The new building is much bigger than the current shop, which is actually in the same street. October Books owns the freehold. The top floor of the building has already been sold to a private leaseholder and October Books will sell the first floor to The Society of St James, a local charity that supports homeless people. The ground floor will be used by the bookshop and the local community. The co-op is hoping that the necessary renovations will be completed in time to allow the bookshop to open in its new home in October, of course.

Read the rest at Co-operative and Community Finance


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Striking Charter/Spectrum Workers: The Timing’s Perfect For Our New Coop

Wed, 08/08/2018 - 15:56
Link: Striking Charter/Spectrum Workers: The Timing’s Perfect For Our New Coop

The striking group of Charter/Spectrum workers who have introduced a plan to replace the flagging telecom king with a new worker cooperative that would better serve subscribers and workers alike, says the timing to get behind the effort couldn’t be more perfect.

On July 27, the NY Public Service Commission [PSC] rescinded its approval of Charter/Spectrum’s 2016 merger with Time-Warner Cable after determining the number two cable TV company in the nation has “no intention of providing the public benefits upon which the Commission’s earlier approval was conditioned.”

And earlier this week, 23 members of the New York City Council, led by Rafael Espinal [D-37th District] and Francisco Moya [D-21st District], called on the city to stop doing business with Charter/Spectrum in the future.

Troy Walcott, the striking Charter/Spectrum survey tech spearheading the new worker coop, called the actions being taken against the telecom  “amazing.”

Read the rest at LaborPress


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Greene Hill Food Co-op Opens New Location

Wed, 08/08/2018 - 15:52
Link: Greene Hill Food Co-op Opens New Location

The member-owned, operated, and supported food co-op with more than 300 members debuts its new space at 1083 Fulton Street (between Classon Avenue and Claver Place) on Saturday, August 4. The grand opening will take place Saturday, August 4 and Sunday, August 5 from 10am to 6pm each day.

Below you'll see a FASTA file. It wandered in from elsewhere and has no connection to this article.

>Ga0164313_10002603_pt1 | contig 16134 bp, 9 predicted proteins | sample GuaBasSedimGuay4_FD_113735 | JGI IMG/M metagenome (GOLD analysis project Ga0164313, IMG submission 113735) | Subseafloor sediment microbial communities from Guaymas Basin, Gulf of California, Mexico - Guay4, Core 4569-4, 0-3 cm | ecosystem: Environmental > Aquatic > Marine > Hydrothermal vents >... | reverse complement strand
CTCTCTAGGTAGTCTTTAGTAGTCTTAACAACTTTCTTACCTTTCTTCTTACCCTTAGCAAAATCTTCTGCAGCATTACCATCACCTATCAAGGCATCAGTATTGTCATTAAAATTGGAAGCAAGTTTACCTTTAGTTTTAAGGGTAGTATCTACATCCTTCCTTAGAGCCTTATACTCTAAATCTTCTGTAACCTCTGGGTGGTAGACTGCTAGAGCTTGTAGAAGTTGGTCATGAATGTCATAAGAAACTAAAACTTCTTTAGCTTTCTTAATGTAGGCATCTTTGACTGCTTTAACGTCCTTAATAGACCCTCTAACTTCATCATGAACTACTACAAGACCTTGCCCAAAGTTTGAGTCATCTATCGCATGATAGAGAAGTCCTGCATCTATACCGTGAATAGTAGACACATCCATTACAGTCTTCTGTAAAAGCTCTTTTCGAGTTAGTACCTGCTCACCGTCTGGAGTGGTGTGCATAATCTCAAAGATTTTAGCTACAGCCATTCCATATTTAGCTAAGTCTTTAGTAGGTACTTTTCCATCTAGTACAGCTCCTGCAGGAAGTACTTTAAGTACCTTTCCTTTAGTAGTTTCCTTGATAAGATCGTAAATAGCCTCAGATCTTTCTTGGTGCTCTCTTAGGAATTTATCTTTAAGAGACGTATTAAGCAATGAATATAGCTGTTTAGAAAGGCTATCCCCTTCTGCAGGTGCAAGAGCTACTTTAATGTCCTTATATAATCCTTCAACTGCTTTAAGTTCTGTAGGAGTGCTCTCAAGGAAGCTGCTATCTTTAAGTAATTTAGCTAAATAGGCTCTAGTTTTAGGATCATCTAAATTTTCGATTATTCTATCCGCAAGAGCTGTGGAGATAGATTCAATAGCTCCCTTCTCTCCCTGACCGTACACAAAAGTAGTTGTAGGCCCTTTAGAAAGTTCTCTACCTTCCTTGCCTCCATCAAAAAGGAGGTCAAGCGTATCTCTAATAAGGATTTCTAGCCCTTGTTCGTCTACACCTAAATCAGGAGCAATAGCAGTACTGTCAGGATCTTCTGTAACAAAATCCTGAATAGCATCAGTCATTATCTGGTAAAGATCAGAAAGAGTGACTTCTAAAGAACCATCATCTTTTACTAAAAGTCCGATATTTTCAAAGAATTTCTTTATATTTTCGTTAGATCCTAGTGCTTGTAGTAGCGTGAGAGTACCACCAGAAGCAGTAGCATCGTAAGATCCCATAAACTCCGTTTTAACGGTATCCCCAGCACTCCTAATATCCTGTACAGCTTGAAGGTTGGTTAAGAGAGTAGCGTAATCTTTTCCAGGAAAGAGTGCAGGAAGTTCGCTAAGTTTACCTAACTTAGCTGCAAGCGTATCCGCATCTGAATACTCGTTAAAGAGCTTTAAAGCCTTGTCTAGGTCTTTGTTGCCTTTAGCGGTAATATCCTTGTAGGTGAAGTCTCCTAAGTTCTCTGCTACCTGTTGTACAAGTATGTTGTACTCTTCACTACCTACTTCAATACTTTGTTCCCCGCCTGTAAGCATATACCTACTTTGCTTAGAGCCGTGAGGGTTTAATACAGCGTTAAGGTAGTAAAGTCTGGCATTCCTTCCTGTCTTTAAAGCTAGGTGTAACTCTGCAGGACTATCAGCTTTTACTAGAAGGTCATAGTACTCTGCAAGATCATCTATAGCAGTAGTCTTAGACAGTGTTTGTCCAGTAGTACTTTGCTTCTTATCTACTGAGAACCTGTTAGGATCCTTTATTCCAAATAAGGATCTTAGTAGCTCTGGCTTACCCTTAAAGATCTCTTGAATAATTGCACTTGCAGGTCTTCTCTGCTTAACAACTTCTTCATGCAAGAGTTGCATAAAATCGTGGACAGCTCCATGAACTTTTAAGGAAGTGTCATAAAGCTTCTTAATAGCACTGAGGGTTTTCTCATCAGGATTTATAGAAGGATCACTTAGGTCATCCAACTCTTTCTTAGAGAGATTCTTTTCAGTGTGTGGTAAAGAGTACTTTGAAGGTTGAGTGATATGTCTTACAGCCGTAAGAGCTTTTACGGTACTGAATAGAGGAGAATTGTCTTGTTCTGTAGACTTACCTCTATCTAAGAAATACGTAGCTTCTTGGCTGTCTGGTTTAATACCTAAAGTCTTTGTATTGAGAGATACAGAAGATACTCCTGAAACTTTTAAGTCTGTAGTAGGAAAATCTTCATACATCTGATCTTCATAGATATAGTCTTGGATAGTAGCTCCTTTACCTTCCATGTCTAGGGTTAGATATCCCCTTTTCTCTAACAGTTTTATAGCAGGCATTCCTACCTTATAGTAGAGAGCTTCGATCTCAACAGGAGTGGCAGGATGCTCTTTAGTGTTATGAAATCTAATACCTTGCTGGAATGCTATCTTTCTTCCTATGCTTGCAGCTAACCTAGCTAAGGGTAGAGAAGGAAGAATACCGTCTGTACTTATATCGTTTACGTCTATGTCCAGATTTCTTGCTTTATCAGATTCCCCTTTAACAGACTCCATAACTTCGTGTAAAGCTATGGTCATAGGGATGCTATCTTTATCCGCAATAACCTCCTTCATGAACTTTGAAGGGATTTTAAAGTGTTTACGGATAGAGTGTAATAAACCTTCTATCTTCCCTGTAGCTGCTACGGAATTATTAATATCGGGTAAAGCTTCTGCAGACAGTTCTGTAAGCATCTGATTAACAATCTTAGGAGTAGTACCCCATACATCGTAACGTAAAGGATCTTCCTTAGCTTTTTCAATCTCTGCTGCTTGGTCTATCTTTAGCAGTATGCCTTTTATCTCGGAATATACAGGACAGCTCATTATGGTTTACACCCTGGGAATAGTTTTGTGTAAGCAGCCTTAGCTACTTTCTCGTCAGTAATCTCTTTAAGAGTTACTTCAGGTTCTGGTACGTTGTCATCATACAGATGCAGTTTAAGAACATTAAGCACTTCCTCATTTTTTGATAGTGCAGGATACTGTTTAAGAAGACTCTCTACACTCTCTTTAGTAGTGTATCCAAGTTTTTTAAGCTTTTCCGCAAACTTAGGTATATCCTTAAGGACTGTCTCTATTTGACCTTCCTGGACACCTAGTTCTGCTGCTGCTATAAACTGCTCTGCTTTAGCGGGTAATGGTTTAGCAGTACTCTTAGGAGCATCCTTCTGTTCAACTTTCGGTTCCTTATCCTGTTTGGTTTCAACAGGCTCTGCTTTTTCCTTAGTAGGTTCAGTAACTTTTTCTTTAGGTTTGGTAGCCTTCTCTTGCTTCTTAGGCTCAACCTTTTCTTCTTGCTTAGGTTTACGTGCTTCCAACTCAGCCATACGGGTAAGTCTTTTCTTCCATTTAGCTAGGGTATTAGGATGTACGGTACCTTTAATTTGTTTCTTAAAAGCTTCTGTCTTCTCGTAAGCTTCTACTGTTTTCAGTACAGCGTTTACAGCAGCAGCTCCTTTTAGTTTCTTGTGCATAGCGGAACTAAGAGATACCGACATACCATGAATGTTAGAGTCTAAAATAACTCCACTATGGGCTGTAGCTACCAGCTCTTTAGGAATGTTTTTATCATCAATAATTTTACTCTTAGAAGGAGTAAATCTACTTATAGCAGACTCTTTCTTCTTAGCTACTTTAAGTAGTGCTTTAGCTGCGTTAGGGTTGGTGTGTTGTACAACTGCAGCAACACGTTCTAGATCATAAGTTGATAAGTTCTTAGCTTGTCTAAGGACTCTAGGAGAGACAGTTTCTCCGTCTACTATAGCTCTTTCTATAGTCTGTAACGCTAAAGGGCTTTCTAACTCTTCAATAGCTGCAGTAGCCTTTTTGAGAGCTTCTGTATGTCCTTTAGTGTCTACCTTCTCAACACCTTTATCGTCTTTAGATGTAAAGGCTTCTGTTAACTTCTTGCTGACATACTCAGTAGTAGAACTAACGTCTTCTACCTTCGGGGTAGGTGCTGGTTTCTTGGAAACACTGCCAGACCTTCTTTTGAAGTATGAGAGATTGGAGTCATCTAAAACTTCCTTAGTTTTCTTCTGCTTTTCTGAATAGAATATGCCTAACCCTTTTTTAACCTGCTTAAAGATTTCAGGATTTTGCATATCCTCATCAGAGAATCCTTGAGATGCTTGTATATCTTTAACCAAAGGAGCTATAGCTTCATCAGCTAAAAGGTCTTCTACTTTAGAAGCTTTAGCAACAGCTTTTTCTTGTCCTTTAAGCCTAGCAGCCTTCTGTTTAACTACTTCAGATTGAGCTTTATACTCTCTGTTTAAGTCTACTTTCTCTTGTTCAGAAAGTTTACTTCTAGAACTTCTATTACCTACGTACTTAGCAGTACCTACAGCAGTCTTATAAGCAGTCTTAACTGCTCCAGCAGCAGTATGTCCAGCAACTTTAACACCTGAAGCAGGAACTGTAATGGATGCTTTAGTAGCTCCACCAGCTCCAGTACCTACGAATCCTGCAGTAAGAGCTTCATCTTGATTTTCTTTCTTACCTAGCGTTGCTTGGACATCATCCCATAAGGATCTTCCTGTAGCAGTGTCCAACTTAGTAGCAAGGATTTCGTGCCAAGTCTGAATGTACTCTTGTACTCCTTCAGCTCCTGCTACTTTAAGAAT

Throughout the grand opening weekend, Greene Hill will host an “open house” shopping day in which co-op members and non-members can shop the affordable local produce and groceries. Non-members will have the chance to explore the store’s inventory, snack on samples, and learn new recipes.

Greene Hill is offering a membership special through Labor Day—anyone who joins under the Co-op’s “avocado” or “lettuce” payment plans ($150 member investments) will have the $25 administration fee waived. Greene Hill also offers a one-month trial membership for those unsure about committing, allowing them to shop for a month with no required work shift (2.5 hours every four weeks) or investment. The Co-op also offers a reduced membership for qualifying members.

Read the rest at BKLYNER


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Caregiving cooperative taking shape

Mon, 08/06/2018 - 18:03
Link: Caregiving cooperative taking shape

A group of local residents is forming a caregiving cooperative, an employee-owned business providing in-home care services.

Led by Kippi Waters of Port Townsend, the group is working closely with the Northwest Cooperative Development Center and has assembled a list of 35 potential members, the majority of whom are skilled caregivers, Waters said.